Wynn’s Alfa agent, Sherrill Garner, says the very nature of Wynn’s business structure prevented Alfa from writing insurance on his vehicles, which meant Wynn couldn’t bundle homeowners and auto policies. That led to the nonrenewal of his homeowners policy.
But as she did with many of her customers whose policies weren’t renewed, Garner took the time to find another policy for Wynn, in his case with a Michigan-based company. Garner made a commission on those policies but not nearly as much as she would have had it been an Alfa policy. Though a higher commission would have been welcome, Garner says customer relationships were more important.
“It was important for me to maintain relationships so that customers would keep coming through my door. So, I was glad to have the opportunity to help them find another policy.”
Wynn says the homeowners policy Garner found cost roughly twice what his Alfa policy had cost. So, when Alfa contacted him earlier this year and asked him to come back, “My first reaction was ‘You can take it and stick it in your ear,’ ” Wynn says. “I felt like they had done me wrong, but then I stopped and thought about it, and it was easy to go back. Even if I was paying $1,800 a year, I would still use Alfa, because they’re here and not up in Michigan somewhere.”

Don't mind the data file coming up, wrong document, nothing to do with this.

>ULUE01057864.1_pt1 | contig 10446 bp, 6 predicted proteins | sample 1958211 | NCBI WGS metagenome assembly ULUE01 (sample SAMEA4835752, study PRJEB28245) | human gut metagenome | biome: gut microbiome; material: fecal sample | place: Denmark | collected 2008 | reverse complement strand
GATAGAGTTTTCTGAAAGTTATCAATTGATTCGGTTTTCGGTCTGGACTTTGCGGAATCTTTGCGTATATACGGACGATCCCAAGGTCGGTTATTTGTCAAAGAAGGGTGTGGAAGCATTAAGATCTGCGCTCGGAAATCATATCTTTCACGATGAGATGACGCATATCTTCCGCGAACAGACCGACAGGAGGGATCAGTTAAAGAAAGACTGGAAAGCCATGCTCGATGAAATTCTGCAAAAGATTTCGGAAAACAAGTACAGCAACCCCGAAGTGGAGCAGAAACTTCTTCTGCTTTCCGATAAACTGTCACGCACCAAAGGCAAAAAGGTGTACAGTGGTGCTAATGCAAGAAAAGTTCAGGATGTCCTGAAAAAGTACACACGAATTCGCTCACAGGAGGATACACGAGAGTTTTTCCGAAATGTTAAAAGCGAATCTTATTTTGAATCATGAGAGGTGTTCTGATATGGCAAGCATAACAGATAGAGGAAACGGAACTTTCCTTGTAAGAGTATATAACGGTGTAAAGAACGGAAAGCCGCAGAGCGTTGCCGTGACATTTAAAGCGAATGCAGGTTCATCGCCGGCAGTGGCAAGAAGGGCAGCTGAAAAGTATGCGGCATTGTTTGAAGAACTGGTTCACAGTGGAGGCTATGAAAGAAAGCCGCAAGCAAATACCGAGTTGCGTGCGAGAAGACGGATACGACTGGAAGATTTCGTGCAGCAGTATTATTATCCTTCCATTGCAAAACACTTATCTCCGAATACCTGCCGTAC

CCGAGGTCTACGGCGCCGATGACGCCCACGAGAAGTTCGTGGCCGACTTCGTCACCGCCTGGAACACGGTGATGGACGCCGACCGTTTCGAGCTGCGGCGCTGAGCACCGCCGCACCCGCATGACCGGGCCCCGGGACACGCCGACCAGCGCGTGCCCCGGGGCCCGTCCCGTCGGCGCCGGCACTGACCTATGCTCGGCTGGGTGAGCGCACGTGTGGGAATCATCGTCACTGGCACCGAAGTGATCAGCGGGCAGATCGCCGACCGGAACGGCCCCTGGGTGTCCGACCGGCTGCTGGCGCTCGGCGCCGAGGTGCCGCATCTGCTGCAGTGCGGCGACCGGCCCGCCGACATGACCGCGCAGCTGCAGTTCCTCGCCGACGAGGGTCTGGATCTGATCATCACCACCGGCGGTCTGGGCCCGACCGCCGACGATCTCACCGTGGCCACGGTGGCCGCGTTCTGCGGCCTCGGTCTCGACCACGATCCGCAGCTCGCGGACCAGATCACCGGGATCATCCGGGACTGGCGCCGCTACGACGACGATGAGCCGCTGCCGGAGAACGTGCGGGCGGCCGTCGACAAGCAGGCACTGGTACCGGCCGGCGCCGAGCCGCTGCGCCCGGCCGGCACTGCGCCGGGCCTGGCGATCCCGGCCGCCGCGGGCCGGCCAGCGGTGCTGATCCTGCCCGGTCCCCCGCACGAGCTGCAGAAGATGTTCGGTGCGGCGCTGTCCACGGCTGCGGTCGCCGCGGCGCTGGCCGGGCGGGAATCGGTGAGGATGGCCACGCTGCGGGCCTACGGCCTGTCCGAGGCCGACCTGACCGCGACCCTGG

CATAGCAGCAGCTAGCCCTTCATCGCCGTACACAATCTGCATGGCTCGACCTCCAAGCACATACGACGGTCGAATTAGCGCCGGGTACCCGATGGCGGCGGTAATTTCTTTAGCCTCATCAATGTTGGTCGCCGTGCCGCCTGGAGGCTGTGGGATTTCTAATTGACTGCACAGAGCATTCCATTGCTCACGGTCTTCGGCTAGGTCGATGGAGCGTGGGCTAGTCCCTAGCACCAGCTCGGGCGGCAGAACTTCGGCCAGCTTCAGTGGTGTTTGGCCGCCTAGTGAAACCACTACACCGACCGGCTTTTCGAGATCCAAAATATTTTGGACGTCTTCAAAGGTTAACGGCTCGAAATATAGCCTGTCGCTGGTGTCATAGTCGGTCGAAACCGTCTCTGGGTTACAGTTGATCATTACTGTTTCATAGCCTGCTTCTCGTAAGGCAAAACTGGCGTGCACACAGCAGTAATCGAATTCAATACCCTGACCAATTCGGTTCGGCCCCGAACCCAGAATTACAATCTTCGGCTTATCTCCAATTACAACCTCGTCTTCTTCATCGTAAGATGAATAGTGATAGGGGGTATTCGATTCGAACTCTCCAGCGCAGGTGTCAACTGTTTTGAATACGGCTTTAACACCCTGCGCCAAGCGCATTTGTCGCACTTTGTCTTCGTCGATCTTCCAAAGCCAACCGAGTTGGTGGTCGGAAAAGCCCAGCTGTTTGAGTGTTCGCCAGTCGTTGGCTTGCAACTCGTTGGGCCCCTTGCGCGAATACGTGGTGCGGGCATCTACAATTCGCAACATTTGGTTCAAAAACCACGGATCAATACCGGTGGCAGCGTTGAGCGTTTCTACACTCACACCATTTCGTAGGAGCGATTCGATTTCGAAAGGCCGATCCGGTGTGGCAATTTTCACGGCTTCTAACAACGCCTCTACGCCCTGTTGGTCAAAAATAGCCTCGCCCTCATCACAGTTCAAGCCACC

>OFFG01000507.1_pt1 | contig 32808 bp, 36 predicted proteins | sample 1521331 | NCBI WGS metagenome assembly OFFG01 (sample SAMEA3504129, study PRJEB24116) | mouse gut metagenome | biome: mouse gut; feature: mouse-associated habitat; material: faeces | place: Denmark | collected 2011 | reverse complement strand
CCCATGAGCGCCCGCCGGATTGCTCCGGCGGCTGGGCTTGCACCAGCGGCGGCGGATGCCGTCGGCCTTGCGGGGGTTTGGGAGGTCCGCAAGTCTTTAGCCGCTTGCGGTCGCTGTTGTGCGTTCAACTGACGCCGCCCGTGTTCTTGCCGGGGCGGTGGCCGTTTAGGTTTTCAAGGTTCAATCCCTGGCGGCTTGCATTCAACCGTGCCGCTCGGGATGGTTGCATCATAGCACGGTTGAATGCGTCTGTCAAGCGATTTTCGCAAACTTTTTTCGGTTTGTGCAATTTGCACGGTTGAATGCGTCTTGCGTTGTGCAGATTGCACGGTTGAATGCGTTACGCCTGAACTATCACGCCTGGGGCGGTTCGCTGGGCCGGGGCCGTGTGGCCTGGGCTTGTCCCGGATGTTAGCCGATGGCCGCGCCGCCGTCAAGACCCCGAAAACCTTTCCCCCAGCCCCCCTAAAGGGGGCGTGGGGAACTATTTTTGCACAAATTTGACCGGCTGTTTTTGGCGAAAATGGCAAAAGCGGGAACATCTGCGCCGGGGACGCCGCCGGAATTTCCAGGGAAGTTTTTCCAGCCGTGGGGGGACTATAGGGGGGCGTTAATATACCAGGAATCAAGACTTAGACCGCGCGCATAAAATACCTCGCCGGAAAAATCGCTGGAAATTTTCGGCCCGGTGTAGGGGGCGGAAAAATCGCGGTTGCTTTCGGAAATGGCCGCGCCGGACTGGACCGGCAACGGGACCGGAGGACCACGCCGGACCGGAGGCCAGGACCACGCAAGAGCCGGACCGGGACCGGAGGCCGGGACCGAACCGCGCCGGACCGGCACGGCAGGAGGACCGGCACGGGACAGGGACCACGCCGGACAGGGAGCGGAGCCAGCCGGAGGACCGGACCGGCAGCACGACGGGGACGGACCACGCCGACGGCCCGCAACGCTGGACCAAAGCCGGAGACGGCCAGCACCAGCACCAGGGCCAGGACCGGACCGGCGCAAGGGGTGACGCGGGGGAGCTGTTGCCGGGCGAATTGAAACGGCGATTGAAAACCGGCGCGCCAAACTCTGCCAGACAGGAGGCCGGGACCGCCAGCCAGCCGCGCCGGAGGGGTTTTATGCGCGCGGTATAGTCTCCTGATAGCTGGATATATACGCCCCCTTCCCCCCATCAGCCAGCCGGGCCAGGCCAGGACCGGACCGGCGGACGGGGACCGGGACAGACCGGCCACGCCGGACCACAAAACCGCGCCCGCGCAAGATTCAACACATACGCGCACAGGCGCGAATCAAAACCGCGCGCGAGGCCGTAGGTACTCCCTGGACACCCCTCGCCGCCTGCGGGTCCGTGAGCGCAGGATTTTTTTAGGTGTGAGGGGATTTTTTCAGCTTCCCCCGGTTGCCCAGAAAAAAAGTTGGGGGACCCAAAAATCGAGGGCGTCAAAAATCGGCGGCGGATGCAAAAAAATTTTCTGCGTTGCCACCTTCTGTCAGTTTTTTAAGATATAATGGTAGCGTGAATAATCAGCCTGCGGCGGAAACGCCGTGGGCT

Wynn says he had been paying about $900 a year for his Alfa homeowners policy before the non-renewal, but he now pays about $1,100. He also insures two personal vehicles now with Alfa under a different policy, having worked out the arrangement with Garner. “I’m satisfied,” he says. “They’re nice people.”
Jeff Helms, director of public relations and communications at Alfa, says the company is contacting former customers strictly through Parnell’s letter and the efforts of Alfa agents, with no advertising or marketing efforts aimed specifically at wooing back former customers. Nor have sales quotas been assigned, he says.
Customers are returning, but not in droves. “We’re getting something like 20 or 30 a week, approaching 450 since Mr. Parnell’s letter went out,” Helms said in late June.